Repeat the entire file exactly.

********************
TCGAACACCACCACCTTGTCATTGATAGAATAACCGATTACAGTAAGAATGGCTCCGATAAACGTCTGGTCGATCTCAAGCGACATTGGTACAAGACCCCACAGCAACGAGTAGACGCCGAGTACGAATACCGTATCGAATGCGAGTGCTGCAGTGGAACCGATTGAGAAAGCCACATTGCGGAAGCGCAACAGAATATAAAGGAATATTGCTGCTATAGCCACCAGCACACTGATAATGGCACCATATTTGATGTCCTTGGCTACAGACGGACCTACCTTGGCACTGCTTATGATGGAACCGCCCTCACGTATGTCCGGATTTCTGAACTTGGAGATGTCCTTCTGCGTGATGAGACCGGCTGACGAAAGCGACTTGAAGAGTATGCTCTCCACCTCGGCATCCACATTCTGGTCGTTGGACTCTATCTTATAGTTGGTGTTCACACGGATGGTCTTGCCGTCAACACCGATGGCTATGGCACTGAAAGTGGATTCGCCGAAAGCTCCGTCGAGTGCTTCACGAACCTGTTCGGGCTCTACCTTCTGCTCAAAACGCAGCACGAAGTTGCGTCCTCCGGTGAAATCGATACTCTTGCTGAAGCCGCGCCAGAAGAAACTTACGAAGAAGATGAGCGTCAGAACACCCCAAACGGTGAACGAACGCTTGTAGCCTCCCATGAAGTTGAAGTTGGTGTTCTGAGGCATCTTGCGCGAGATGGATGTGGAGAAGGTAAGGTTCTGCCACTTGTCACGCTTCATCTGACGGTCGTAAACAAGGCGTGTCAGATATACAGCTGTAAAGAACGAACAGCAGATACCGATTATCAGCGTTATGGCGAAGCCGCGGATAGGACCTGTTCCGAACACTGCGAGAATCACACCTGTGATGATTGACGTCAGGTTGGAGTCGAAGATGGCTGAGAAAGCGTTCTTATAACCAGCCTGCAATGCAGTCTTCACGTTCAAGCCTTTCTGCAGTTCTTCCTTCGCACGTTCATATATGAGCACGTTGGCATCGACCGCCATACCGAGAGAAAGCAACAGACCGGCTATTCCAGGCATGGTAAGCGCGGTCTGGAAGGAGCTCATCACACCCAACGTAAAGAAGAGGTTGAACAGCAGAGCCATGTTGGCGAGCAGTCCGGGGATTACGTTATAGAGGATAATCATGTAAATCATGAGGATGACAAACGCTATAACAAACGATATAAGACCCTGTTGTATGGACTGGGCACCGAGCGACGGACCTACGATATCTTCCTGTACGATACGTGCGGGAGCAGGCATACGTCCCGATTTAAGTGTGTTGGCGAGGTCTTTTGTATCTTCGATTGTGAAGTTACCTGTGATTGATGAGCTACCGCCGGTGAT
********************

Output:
TCGAACACCACCACCTTGTCATTGATAGAATAACCGATTACAGTAAGAATGGCTCCGATAAACGTCTGGTCGATCTCAAGCGACATTGGTACAAGACCCCACAGCAACGAGTAGACGCCGAGTACGAATACCGTATCGAATGCGAGTGCTGCAGTGGAACCGATTGAGAAAGCCACATTGCGGAAGCGCAACAGAATATAAAGGAATATTGCTGCTATAGCCACCAGCACACTGATAATGGCACCATATTTGATGTCCTTGGCTACAGACGGACCTACCTTGGCACTGCTTATGATGGAACCGCCCTCACGTATGTCCGGATTTCTGAACTTGGAGATGTCCTTCTGCGTGATGAGACCGGCTGACGAAAGCGACTTGAAGAGTATGCTCTCCACCTCGGCATCCACATTCTGGTCGTTGGACTCTATCTTATAGTTGGTGTTCACACGGATGGTCTTGCCGTCAACACCGATGGCTATGGCACTGAAAGTGGATTCGCCGAAAGCTCCGTCGAGTGCTTCACGAACCTGTTCGGGCTCTACCTTCTGCTCAAAACGCAGCACGAAGTTGCGTCCTCCGGTGAAATCGATACTCTTGCTGAAGCCGCGCCAGAAGAAACTTACGAAGAAGATGAGCGTCAGAACACCCCAAACGGTGAACGAACGCTTGTAGCCTCCCATGAAGTTGAAGTTGGTGTTCTGAGGCATCTTGCGCGAGATGGATGTGGAGAAGGTAAGGTTCTGCCACTTGTCACGCTTCATCTGACGGTCGTAAACAAGGCGTGTCAGATATACAGCTGTAAAGAACGAACAGCAGATACCGATTATCAGCGTTATGGCGAAGCCGCGGATAGGACCTGTTCCGAACACTGCGAGAATCACACCTGTGATGATTGACGTCAGGTTGGAGTCGAAGATGGCTGAGAAAGCGTTCTTATAACCAGCCTGCAATGCAGTCTTCACGTTCAAGCCTTTCTGCAGTTCTTCCTTCGCACGTTCATATATGAGCACGTTGGCATCGACCGCCATACCGAGAGAAAGCAACAGACCGGCTATTCCAGGCATGGTAAGCGCGGTCTGGAAGGAGCTCATCACACCCAACGTAAAGAAGAGGTTGAACAGCAGAGCCATGTTGGCGAGCAGTCCGGGGATTACGTTATAGAGGATAATCATGTAAATCATGAGGATGACAAACGCTATAACAAACGATATAAGACCCTGTTGTATGGACTGGGCACCGAGCGACGGACCTACGATATCTTCCTGTACGATACGTGCGGGAGCAGGCATACGTCCCGATTTAAGTGTGTTGGCGAGGTCTTTTGTATCTTCGATTGTGAAGTTACCTGTGATTGATGAGCTACCGCCGGTGAT